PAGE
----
PEDs: A pox on sports
Just as the fuss of Lance Armstrong was beginning to die down, yet another story on athletes using performance-enhancing drugs hit the sports world.
The latest PED rumours began breaking when it was revealed that Major League Baseball is currently investigating a number of South Florida “anti-aging” and “wellness” centres. The league is trying to get to the bottom of why so many of its players visited these clinics, in an area now called the “ground zero” of performance enhancing drugs.
Biogenesis of America, the main clinic under investigation, was run by Dr. Anthony Bosch, a biochemist who’s been connected to players who have used banned substances, including New York Yankees star third-baseman Alex Rodriguez and Toronto Blue Jays newly acquired outfielder Melky Cabrera.
Major League Baseball has obtained a list of players who visited the clinic and will interview them to see whether they received treatments that violated Baseball’s PED rules.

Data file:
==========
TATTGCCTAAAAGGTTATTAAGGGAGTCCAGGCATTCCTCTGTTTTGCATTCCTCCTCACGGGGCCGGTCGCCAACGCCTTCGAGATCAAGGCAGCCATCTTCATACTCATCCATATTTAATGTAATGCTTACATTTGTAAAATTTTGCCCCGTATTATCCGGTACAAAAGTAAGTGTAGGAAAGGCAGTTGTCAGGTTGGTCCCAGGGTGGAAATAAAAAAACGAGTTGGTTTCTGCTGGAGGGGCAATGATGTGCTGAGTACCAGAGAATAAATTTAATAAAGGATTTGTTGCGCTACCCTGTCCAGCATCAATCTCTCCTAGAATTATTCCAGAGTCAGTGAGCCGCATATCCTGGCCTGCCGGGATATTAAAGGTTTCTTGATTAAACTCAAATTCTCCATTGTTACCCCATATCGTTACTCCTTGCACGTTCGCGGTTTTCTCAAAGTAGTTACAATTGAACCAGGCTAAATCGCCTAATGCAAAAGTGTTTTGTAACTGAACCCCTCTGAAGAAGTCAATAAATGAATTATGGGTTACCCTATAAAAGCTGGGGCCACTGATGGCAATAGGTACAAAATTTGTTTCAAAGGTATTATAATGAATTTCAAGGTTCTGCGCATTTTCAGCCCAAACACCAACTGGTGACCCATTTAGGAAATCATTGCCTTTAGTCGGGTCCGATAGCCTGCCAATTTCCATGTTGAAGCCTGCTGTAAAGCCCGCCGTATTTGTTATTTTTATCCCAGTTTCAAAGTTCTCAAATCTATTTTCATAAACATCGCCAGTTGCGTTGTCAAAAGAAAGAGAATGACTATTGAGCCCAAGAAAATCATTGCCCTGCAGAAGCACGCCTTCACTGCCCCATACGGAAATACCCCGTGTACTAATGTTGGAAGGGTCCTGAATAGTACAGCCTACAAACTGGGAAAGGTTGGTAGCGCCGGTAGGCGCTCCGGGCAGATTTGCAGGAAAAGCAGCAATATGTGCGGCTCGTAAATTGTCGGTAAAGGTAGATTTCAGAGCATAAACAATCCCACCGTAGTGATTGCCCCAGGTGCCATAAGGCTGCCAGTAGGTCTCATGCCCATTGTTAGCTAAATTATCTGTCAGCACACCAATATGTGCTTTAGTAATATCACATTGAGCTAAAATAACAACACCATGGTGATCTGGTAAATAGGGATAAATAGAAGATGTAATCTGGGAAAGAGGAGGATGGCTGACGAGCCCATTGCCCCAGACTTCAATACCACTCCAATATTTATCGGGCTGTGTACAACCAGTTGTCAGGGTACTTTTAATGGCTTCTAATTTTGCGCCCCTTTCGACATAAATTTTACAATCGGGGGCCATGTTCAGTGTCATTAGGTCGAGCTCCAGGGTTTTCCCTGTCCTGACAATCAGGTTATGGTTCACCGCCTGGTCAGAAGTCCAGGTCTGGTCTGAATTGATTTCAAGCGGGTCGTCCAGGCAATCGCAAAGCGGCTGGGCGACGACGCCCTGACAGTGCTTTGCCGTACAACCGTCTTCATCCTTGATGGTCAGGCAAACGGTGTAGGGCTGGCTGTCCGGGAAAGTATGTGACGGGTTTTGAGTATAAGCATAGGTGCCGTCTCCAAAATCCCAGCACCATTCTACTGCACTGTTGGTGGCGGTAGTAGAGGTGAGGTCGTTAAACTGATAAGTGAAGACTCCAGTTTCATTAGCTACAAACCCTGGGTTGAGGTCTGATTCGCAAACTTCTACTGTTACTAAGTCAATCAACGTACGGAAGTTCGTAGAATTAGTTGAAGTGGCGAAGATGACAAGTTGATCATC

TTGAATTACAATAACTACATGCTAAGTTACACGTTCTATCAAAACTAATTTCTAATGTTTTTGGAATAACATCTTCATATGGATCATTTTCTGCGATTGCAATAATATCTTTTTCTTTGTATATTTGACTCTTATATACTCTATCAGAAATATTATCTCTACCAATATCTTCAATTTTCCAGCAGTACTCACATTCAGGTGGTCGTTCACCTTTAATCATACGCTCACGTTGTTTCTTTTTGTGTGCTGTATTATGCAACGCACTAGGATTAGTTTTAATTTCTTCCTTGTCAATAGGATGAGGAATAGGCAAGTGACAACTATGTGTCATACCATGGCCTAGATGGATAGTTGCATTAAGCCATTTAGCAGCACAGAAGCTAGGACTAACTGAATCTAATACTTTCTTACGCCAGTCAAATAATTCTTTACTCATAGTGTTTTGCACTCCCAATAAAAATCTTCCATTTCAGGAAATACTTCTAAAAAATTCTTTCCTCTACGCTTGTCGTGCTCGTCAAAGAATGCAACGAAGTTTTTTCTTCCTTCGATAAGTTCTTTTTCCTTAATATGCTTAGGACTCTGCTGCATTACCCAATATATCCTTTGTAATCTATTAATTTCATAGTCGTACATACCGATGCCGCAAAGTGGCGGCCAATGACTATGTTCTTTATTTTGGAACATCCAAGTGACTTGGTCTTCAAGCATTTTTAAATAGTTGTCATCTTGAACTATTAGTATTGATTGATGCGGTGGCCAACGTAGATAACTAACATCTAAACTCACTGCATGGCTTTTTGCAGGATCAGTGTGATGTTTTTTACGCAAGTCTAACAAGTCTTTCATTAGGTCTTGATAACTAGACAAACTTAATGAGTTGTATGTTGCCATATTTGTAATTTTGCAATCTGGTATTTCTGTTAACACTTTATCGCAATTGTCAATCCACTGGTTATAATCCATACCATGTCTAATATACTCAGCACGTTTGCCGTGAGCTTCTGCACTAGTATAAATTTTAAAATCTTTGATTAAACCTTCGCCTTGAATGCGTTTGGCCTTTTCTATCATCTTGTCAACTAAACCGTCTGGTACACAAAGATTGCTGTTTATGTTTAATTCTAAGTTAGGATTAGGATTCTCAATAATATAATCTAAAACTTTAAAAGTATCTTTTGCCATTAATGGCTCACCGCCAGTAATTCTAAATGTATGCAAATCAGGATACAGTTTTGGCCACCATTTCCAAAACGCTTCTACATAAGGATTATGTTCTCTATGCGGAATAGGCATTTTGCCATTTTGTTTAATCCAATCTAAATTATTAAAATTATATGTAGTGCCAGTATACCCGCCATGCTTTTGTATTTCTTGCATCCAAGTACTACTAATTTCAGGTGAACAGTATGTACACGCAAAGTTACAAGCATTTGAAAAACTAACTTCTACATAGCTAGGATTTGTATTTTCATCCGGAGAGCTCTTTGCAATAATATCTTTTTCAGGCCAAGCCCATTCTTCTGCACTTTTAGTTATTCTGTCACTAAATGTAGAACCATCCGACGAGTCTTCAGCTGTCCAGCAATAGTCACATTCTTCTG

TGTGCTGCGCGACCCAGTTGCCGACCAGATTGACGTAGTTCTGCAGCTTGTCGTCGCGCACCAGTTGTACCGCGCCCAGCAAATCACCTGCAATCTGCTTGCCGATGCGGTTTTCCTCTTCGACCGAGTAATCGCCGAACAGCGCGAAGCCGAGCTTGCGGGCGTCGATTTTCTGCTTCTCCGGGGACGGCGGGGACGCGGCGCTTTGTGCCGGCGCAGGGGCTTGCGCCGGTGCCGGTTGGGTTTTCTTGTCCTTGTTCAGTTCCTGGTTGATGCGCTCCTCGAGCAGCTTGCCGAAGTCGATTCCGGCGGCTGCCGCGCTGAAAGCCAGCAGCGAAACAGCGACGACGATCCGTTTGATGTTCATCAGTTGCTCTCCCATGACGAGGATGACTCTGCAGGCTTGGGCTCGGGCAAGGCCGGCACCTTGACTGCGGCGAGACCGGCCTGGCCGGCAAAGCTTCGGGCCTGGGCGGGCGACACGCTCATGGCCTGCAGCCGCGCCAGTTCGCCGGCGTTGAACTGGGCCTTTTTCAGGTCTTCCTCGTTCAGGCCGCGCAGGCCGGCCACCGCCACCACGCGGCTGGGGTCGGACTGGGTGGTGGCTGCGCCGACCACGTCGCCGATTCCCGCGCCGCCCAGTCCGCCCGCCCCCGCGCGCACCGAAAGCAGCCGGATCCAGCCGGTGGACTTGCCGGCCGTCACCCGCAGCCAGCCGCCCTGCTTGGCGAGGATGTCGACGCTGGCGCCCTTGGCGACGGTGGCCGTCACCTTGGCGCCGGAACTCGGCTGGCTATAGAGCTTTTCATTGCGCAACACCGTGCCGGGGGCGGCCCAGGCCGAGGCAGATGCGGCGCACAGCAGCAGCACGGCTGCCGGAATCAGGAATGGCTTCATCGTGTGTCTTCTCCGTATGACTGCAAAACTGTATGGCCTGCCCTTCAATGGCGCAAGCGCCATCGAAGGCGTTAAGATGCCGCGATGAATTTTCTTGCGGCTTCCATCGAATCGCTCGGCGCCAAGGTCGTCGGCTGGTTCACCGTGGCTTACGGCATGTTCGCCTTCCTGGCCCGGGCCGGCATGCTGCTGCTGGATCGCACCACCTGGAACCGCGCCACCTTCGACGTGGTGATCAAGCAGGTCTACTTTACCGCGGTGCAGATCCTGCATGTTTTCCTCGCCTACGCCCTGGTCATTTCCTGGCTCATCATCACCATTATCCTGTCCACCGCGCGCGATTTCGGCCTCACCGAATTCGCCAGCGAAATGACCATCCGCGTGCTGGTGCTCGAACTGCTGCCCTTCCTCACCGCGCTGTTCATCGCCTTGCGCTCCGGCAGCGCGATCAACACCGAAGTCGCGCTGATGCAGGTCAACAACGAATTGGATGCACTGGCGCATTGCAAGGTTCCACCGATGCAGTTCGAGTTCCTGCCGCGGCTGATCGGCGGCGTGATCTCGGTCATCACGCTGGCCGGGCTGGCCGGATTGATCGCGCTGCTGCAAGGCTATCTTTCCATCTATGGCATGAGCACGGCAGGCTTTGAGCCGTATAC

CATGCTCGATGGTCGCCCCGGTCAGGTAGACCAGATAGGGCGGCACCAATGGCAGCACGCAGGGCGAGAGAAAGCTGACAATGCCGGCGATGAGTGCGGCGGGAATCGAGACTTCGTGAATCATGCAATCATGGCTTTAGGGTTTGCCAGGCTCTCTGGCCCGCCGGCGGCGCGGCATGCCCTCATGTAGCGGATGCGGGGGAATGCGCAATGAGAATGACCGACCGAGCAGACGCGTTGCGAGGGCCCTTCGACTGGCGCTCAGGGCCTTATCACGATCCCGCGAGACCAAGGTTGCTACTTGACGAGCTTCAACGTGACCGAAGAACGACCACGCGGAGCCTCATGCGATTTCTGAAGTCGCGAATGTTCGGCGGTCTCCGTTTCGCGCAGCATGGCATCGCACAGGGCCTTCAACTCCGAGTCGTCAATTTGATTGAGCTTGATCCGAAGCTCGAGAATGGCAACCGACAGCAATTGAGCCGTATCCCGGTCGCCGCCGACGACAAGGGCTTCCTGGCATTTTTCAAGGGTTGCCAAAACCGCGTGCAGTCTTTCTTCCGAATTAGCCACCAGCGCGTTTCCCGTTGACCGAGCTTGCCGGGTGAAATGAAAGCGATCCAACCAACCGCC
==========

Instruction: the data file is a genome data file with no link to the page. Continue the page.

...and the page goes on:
Since the list was published, many of the players named have either denied or downplayed their involvement with Bosch. Others are simply refusing to comment – except through their lawyers.
One who did come forward, Yankees catcher Francisco Cervelli, only stirred up more controversy when he released conflicting statements about his dealings with Biogenesis. At first, he said: “I purchased supplements that I am certain were not prohibited by MLB”. But, he later contradicted that by suggesting: “I went there, I asked questions, I walked away with nothing in my hand.”
This PED issue won’t go away. And the only thing we’ve learned from Cervelli’s convoluted responses, or the suspicious silence from the other ballplayers involved, is that baseball – indeed all sports, professional or amateur – hasn’t come close to figuring out how to stop athletes from using banned substances.
And as stories like this continue to pile up, it leaves many sports fans wondering if they ever will.